As for the first World Cup season, it culminated in March,1967 when a huge entourage of racers, coaches, officials, press and their mountain of luggage and skis arrived in the United States for the first North American World Cup races at Cannon Mountain. Before the racers came to Cannon, we published a profile of Killy by Lang in SKI Magazine.  I created a program for the event, with an explanation of how the new winter-long circuit worked. It appeared as an insert in SKI Magazine, reaching 100,000 readers. As many as 15,000 spectators showed up. Killy won all three races. Sports Illustrated featured him on its cover. At the season-ending final ceremony at Jackson Hole, Wyoming, FIS President Marc Hodler presented Killy and Nancy Greene with Evian’s trophies.

The World Cup had proved a huge success! Serge Lang’s dream came true.



By John Fry

Serge Lang, en route from the FIS World Championships at Portillo to his home in Switzerland, visited me in my office in Manhattan on a hot August day in 1966.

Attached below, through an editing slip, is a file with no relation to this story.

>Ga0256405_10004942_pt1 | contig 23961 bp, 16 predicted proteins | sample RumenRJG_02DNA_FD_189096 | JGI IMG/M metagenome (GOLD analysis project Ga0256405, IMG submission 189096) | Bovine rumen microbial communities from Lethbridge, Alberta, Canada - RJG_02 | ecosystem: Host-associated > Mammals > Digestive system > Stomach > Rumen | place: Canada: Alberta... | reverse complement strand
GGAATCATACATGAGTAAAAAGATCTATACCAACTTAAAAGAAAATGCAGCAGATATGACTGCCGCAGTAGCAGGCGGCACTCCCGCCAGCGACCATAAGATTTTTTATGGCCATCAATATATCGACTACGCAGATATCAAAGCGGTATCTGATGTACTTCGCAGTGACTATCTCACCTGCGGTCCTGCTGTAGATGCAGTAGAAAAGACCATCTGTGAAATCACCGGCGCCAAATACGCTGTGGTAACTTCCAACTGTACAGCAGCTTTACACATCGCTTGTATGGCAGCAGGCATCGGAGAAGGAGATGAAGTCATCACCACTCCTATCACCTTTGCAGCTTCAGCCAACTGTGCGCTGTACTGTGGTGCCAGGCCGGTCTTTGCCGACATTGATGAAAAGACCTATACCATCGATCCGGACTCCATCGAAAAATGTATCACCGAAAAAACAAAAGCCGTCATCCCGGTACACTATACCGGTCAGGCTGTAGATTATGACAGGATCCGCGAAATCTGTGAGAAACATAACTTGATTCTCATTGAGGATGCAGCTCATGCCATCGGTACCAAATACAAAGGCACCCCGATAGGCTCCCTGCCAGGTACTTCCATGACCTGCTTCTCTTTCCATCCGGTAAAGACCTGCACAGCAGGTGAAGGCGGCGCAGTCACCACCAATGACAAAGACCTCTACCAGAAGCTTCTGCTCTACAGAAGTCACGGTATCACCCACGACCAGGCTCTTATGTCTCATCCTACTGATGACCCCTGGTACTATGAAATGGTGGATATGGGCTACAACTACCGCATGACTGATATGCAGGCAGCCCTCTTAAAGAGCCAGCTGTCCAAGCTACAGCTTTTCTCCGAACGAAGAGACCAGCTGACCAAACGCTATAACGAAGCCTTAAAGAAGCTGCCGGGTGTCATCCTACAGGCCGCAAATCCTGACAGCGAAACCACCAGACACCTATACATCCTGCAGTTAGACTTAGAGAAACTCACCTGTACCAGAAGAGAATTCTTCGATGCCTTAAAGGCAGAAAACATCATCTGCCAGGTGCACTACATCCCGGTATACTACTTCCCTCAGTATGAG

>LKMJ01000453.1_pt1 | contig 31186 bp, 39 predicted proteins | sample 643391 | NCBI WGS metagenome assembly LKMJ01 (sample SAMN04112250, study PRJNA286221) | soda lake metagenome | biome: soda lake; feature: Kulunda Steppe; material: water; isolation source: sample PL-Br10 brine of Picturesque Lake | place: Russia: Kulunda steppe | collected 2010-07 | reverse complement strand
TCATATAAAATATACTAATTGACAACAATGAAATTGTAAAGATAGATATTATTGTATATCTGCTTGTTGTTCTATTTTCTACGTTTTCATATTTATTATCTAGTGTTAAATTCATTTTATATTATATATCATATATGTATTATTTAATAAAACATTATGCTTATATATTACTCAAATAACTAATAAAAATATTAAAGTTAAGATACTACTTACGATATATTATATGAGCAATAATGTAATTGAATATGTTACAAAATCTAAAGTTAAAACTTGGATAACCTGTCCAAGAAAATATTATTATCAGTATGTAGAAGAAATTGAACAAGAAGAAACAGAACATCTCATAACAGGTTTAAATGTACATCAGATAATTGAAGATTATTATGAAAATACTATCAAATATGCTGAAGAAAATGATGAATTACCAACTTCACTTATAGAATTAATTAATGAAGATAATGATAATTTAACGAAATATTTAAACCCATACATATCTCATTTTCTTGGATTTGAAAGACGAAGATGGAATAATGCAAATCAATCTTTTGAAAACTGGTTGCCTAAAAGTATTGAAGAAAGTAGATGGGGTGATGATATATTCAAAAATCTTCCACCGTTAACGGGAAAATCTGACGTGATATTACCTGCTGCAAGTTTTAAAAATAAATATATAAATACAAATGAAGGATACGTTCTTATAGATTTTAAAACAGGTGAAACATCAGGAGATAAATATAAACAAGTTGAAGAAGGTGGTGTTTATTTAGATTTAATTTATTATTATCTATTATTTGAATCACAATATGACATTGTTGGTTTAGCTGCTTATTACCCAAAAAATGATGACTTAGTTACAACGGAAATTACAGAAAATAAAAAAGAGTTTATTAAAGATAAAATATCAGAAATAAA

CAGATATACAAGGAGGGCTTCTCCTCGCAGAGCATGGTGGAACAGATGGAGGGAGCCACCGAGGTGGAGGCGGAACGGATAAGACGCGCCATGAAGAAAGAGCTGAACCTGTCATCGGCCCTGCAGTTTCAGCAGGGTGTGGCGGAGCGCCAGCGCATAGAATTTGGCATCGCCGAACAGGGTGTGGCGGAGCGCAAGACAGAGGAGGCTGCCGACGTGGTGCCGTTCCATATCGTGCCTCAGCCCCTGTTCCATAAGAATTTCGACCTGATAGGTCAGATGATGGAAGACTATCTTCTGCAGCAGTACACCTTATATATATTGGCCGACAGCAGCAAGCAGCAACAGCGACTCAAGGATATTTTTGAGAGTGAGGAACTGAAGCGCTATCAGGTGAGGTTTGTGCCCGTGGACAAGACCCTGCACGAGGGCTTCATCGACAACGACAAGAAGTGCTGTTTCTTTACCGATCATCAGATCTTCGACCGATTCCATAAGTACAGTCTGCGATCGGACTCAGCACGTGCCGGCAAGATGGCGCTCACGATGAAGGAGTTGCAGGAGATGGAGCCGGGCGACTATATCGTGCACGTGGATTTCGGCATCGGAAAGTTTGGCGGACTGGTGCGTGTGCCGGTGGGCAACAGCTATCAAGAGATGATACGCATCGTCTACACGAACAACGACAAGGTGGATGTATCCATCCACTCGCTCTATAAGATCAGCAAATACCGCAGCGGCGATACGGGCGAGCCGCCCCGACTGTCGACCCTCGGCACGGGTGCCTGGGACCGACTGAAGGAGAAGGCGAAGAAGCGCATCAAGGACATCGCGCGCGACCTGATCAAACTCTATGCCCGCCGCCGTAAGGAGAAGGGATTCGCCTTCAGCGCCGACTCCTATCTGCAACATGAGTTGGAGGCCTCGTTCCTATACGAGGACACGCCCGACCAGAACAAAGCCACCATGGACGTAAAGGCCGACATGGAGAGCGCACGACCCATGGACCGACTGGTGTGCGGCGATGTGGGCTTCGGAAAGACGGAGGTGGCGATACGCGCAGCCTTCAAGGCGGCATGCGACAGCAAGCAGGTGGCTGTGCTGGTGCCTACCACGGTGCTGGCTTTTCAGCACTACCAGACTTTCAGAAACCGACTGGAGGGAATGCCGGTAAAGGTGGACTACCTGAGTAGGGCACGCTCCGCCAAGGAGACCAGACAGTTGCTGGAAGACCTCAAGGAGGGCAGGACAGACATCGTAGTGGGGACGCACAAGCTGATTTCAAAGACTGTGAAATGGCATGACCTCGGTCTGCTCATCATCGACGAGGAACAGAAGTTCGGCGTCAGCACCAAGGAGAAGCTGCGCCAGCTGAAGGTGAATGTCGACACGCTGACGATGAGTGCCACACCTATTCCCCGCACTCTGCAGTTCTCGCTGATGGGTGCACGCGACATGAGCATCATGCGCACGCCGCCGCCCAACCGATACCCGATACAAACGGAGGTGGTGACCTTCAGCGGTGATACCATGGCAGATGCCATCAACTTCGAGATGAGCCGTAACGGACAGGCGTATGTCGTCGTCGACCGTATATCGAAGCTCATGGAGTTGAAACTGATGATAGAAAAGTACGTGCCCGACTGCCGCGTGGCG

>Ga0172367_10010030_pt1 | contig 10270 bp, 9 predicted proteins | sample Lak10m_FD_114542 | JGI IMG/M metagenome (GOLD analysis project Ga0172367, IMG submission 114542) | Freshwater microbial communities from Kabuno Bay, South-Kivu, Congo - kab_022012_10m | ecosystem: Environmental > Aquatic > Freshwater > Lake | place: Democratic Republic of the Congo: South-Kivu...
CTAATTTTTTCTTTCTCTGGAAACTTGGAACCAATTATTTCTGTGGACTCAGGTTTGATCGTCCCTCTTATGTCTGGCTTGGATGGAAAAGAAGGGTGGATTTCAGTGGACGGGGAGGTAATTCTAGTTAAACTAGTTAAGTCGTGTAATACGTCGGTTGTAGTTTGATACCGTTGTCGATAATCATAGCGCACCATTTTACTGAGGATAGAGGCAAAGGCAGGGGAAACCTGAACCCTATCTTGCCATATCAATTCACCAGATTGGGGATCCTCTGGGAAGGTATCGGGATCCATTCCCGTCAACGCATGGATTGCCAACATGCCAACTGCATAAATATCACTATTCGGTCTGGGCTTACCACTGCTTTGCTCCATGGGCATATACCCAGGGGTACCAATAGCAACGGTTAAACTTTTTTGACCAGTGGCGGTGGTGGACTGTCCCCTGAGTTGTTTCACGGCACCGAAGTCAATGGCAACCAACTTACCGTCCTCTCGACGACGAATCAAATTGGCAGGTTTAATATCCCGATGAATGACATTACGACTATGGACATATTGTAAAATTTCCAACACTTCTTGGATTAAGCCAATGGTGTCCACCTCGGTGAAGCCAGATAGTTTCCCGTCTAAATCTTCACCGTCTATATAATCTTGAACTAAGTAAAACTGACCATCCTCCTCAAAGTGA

“SKI Magazine should be involved in the new World Cup,” said Lang.

I gave Lang the usual answer to all proposals brought to the magazine at the time. “We don’t have any money.”

“That’s okay,” he responded. “Evian (the bottled water company) pays for everything. But we want American press exposure. Why don’t you present a trophy?”

“For what?”

“Come up with an idea,” said Lang.

“Right now, I don’t have an idea.”

“Fine, let’s go to lunch. I know a very good Italian restaurant on Madeeson Avenue.”

Extended, multi-course meals, laced with several bottles of vin rouge, were Lang’s way of finding solutions, as I came to learn. The Madeeson Avenue lunch produced no ideas, but waking the next morning, I came up with one. Why not group the points accumulated by each nation’s racers and create a team competition—albeit a statistical one? The team whose racers aggregated the most points by the end of the season would win a trophy, called The Nations Cup. Year by year, the standings would compare how the world’s alpine skiing nations rank in strength.

That morning, before Lang flew back to Europe, he dropped by my office, where I explained my concept to him. “And SKI Magazine will present the trophy,” I added, “not to an athlete, but to the head national coach, as a means of recognizing the role played by the trainers.”

“It’s good,” he said quietly. . .so quietly that I couldn’t tell if he was unenthusiastic, or sorry The Nations Cup wasn’t his own idea. “It’s good,” he repeated. We shook hands.

Although it was an American idea, the Nations Cup has never been won by the U.S. Ski Team. The Team did, however, win the women’s category in 1982; its best overall showing, second-place, was in 2006. In 42 winters so far, only Austria, Switzerland and France have won the Nations Cup.